The motto was originally a war cry or slogan. Mottoes first began to be shown with arms in the 14th and 15th centuries, but were not in general use until the 17th century. Thus the oldest coats of arms generally do not include a motto. Mottoes seldom form part of the grant of arms: Under most heraldic authorities, a motto is an optional component of the coat of arms, and can be added to or changed at will; many families have chosen not to display a motto.

Motto: Industria virtus et fortitudo
Motto Translation: Industry, valor, and fortitude.


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Smellie Family Crest Products


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Smellie Family Crest Products




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See Also


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See Also




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Citations


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Citations



    Other References

    1. Browning, Charles H. Americans of Royal Descent. Baltimore: Genealogical Publishing. Print.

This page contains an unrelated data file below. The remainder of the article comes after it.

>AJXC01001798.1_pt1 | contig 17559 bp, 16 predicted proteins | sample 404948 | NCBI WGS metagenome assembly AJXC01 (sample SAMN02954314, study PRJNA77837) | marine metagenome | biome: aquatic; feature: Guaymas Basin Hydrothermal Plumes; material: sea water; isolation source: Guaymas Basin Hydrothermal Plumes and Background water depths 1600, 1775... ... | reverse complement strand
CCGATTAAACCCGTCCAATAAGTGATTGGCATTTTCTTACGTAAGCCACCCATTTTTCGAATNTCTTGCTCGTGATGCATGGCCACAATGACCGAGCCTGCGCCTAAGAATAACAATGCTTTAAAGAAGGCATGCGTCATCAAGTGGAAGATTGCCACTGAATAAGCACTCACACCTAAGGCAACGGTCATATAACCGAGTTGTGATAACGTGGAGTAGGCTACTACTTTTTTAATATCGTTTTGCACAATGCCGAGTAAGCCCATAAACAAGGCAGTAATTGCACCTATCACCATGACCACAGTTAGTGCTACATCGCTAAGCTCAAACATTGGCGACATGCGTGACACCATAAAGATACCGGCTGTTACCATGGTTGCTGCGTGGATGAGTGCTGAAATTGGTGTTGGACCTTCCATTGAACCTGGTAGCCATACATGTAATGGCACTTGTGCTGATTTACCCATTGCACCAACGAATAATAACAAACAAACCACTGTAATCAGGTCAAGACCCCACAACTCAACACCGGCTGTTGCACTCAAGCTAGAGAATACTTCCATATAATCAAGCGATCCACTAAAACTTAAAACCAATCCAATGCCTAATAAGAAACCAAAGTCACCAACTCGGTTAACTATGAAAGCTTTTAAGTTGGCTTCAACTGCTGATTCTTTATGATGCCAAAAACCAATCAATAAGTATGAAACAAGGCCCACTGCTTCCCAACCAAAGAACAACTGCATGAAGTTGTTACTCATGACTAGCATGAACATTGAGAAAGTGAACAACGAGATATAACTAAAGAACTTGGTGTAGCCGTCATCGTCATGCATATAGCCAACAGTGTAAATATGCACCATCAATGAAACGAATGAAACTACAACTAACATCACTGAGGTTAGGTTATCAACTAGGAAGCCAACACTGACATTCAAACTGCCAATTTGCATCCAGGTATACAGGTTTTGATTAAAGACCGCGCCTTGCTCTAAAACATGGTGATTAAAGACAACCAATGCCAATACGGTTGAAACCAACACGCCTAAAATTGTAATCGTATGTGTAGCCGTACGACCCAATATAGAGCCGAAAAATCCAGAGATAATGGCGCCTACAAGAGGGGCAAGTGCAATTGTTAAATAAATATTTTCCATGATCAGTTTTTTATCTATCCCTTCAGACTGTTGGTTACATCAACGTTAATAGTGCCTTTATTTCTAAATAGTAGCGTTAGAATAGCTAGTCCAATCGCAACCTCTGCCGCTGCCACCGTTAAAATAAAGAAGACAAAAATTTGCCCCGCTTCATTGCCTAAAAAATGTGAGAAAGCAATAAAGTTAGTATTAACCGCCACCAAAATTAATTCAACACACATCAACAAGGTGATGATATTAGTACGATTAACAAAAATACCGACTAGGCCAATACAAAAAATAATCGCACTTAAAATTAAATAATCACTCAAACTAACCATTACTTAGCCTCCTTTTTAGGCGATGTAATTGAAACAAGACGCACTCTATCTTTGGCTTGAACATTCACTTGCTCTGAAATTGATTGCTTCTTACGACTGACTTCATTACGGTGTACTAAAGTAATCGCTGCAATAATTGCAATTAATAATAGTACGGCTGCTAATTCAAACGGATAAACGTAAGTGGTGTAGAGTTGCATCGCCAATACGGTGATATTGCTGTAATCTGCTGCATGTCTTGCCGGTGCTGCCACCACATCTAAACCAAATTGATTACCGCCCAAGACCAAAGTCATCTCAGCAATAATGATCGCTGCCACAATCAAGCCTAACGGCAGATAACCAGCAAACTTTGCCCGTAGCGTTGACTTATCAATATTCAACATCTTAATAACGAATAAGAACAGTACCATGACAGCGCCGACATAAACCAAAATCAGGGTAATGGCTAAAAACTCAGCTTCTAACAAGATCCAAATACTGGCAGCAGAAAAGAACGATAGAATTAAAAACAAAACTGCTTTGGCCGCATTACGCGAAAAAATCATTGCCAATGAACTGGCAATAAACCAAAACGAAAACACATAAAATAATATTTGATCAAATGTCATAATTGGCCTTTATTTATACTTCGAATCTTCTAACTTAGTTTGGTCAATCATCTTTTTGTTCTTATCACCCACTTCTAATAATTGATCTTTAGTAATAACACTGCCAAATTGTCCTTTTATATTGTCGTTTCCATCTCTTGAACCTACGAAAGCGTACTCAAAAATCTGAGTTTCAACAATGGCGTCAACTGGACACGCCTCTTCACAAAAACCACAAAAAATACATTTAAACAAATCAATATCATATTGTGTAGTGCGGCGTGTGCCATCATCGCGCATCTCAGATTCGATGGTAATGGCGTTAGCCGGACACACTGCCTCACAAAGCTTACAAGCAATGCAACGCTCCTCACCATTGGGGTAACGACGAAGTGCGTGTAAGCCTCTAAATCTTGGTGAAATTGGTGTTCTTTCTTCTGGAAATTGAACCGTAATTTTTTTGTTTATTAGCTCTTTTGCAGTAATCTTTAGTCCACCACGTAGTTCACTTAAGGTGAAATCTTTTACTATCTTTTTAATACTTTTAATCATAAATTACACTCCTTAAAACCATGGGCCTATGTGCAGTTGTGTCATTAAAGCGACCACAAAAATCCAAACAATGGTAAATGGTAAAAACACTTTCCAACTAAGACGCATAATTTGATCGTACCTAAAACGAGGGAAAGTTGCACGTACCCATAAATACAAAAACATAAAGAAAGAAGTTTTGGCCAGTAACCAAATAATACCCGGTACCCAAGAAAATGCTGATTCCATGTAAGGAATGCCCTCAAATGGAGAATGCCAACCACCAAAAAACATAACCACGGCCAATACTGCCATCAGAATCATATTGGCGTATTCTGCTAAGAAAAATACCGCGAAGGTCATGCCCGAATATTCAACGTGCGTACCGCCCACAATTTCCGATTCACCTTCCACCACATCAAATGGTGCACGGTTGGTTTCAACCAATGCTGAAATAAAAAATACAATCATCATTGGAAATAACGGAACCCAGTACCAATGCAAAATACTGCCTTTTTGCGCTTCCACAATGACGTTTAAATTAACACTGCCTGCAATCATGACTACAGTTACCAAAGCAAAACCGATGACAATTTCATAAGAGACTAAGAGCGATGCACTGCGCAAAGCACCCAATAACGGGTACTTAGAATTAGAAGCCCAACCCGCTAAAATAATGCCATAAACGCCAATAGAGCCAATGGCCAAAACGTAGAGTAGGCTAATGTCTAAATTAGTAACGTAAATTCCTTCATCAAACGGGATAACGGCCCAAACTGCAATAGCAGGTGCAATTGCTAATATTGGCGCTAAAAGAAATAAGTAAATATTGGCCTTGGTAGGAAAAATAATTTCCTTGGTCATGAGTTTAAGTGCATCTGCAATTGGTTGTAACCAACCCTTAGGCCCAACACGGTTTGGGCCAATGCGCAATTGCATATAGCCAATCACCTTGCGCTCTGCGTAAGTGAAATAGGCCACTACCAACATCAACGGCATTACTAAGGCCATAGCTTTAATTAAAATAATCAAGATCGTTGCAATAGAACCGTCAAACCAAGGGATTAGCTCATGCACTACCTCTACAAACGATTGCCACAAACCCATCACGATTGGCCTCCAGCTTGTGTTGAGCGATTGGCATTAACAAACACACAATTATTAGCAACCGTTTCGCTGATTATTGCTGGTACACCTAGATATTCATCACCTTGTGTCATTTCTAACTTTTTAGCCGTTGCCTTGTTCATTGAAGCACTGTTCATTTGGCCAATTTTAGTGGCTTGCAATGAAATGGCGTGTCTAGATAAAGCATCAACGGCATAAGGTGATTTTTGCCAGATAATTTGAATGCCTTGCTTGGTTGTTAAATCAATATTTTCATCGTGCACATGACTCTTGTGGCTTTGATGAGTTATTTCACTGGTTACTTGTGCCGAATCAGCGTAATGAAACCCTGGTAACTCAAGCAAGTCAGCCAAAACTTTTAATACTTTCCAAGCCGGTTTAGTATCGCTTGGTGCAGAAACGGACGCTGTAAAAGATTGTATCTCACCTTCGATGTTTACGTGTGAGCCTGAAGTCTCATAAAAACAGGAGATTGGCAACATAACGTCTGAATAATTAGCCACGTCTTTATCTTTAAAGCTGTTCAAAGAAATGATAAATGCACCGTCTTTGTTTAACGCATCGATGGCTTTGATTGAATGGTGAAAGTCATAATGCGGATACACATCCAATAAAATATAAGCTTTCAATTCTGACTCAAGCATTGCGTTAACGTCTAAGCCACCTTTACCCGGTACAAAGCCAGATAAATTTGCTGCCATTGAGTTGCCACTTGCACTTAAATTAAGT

2. Bloxham, Ben. Key to Parochial Registers of Scotland From Earliest Times Through 1854 2nd edition. Provo, UT: Stevenson's Genealogical Center, 1979. Print.
    3. Martine, Roddy, Roderick Martine and Don Pottinger. Scottish Clan and Family Names Their Arms, Origins and Tartans. Edinburgh: Mainstream, 1992. Print.
    4. Catholic Directory For Scotland. Glasgow: Burns Publications. Print.
    5. Markale, J. Celtic Civilization. London: Gordon & Cremonesi, 1976. Print.
    6. Burke, Sir Bernard. Genealogical and Heraldic History of the Peerage and Baronetage, The Privy Council, Knightage and Compainonage. London: Burke Publishing, 1921. Print.
    7. Moody David. Scottish Family History. Baltimore: Genealogical Publishing, 1994. Print. (ISBN 0806312688).
    8. Moncrieffe, Sir Ian of That Ilk and David Hicks. The Highland Clans The Dynastic Origins, Cheifs and Background of the Clans. New York: C.N. Potter, 1968. Print.
    9. Le Patourel, John. The Norman Empire. New York: Oxford University Press, 1976. Print. (ISBN 0-19-822525-3).
    10. Bradford, William. History of Plymouth Plantation 1620-1647 Edited by Samuel Eliot Morrison 2 Volumes. New York: Russell and Russell, 1968. Print.
    11. ...

    The Smellie Family Crest was acquired from the Houseofnames.com archives. The Smellie Family Crest was drawn according to heraldic standards based on published blazons. We generally include the oldest published family crest once associated with each surname.

    This page was last modified on 6 May 2015 at 14:08.